"We knew that this administration was deeply enmeshed with fossil fuel production, but we're shocked that they are willing to sacrifice the sagebrush sea and the many plants and animals found there, not to mention to long-term impacts to climate disruption, while squandering public resources for private profit," said Sarah McMillan, conservation director at WildEarth Guardians.

In 2016 the groups challenged the plans as not doing enough for sage grouse. The complaint filed today seeks to supplement that case to challenge the recent Trump administration rollbacks. The groups are represented by Advocates for the West, a nonprofit, public-interest law firm based in Boise.


As many as 16 million greater sage grouse once ranged across 297 million acres of sagebrush grasslands, a vast area of western North America known as the Sagebrush Sea.

Over the past 200 years, agriculture, oil and gas drilling, livestock grazing and development have reduced the grouse's range by nearly half, and sage grouse populations have steadily declined. Today sage grouse are found in 11 western states: California, Colorado, Idaho, Montana, Nevada, North Dakota, Oregon, South Dakota, Utah, Washington and Wyoming.

The greater sage grouse is under threat because it is intensely loyal to particular areas, reliant on large expanses of intact sagebrush, and is especially sensitive to disturbance and habitat fragmentation. It also needs sufficient vegetation cover and nutrition to raise chicks, unaltered mating grounds called "leks" for reproduction, and sufficiently healthy winter habitat to survive the cold season.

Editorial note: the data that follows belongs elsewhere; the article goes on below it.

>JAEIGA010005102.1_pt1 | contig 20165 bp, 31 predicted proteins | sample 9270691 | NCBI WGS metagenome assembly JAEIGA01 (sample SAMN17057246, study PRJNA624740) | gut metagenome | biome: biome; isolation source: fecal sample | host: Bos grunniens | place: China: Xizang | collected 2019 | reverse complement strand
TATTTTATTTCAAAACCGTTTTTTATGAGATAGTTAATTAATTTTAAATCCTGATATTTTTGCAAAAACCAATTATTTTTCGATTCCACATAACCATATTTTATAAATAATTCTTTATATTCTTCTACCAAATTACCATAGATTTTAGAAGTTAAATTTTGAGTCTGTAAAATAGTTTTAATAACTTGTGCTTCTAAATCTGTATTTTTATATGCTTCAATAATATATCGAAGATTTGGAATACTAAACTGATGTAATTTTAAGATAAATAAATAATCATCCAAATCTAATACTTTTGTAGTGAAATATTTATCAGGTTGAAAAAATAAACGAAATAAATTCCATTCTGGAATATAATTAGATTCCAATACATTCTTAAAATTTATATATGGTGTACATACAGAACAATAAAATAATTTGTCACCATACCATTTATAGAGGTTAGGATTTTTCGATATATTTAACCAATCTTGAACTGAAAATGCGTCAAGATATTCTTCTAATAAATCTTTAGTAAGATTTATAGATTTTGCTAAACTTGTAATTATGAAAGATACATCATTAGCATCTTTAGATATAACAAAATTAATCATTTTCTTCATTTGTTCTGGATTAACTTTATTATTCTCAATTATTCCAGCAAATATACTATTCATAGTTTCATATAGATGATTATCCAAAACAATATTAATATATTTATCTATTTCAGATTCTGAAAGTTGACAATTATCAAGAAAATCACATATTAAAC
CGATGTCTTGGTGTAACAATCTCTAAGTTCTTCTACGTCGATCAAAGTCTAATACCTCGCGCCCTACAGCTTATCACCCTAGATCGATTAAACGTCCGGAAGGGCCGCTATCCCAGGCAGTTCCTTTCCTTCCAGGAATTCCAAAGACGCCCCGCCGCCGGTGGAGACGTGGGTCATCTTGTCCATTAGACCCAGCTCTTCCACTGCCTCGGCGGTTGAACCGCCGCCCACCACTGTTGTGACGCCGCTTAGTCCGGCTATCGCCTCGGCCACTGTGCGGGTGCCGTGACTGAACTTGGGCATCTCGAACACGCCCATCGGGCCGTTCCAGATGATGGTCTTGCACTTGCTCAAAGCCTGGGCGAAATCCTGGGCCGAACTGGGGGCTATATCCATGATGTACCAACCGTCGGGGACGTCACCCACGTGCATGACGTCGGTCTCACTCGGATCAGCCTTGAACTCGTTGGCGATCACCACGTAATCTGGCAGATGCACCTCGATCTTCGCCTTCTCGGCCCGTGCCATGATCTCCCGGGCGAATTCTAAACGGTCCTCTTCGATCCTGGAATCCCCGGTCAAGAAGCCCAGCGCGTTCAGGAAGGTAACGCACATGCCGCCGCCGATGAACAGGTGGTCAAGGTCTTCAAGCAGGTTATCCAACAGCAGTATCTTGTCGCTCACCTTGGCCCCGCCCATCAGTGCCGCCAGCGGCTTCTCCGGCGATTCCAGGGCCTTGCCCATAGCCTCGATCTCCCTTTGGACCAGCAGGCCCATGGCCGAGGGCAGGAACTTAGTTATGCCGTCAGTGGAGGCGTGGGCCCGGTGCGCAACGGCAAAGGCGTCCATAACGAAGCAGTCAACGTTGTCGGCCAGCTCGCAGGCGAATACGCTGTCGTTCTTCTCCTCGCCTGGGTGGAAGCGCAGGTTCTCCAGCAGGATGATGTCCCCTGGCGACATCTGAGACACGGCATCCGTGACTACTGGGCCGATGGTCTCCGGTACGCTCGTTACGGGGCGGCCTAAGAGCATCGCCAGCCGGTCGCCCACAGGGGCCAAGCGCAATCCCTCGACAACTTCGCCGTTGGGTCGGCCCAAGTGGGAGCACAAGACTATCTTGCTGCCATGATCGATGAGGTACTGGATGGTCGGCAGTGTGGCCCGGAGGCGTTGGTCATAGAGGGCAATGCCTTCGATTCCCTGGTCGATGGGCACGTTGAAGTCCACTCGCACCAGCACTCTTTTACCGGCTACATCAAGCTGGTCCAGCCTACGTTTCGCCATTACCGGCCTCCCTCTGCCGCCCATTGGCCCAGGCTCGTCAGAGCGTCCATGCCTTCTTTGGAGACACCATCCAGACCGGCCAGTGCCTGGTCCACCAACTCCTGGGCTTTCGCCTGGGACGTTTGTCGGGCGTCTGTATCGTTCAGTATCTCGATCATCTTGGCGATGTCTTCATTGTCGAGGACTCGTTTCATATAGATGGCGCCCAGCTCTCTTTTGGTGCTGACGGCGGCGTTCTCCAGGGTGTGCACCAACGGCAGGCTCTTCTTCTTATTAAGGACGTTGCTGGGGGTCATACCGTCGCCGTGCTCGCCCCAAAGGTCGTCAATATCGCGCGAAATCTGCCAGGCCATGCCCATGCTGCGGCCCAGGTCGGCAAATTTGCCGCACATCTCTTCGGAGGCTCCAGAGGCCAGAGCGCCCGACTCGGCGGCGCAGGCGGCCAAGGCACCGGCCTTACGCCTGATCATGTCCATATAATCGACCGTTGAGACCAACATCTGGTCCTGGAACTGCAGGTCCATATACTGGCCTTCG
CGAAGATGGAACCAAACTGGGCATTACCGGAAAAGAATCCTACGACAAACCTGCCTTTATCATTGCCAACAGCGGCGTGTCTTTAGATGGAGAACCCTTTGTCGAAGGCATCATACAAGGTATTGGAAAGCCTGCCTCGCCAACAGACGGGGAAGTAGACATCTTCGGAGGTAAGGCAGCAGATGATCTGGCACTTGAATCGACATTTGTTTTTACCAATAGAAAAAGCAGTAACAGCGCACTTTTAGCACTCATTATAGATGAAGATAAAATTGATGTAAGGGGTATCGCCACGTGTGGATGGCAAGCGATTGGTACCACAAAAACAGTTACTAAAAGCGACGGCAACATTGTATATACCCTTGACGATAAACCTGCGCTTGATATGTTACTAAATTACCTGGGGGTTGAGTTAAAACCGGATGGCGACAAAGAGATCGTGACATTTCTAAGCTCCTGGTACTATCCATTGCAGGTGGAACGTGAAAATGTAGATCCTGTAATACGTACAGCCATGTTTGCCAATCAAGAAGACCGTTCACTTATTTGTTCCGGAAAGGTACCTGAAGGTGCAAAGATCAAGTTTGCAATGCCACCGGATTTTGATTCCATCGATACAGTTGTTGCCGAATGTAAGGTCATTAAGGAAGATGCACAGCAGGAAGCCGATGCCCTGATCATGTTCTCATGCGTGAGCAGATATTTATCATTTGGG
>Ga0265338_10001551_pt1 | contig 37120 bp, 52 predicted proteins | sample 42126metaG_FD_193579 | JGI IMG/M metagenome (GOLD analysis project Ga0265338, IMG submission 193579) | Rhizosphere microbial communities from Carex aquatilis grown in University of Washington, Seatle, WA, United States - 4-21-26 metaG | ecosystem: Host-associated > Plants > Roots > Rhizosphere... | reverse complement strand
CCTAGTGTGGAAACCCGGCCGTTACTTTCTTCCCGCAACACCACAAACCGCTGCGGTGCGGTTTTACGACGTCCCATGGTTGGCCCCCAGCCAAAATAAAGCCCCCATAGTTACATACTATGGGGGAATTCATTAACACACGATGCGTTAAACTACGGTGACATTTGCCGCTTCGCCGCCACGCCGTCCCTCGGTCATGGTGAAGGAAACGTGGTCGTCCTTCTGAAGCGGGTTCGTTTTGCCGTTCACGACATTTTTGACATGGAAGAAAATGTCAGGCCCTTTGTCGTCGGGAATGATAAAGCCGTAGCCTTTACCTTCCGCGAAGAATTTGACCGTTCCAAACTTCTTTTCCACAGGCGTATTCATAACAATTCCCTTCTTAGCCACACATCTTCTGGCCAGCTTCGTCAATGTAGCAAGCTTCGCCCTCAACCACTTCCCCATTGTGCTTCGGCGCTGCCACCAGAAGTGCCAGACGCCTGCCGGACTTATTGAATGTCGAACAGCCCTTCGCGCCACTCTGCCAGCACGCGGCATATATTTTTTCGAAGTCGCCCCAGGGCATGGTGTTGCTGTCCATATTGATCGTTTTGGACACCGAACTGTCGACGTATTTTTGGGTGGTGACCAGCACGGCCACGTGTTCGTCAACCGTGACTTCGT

Protecting the grouse and its habitat benefit hundreds of other species that depend on the Sagebrush Sea ecosystem, including pronghorn, elk, mule deer, golden eagle, native trout, and migratory and resident birds.

The BLM is responsible for managing about half of the remaining sage grouse habitat. After years of inaction and then prompted by a 2011 decision by the U.S. Fish and Wildlife Service to list the bird for protection under the Endangered Species Act, the agency initiated sage-grouse protection planning.

This unprecedented five-year effort, led by the Department of the Interior, resulted in land-use plans with new measures to protect the bird. The Fish and Wildlife Service's decision not to list the greater sage grouse as endangered was predicated on the assumption that the public-land-management plans would be implemented and would reverse the decline of the grouse.

At the Center for Biological Diversity, we believe that the welfare of human beings is deeply linked to nature — to the existence in our world of a vast diversity of wild animals and plants. Because diversity has intrinsic value, and because its loss impoverishes society, we work to secure a future for all species, great and small, hovering on the brink of extinction. We do so through science, law and creative media, with a focus on protecting the lands, waters and climate that species need to survive.

(520) 623-5252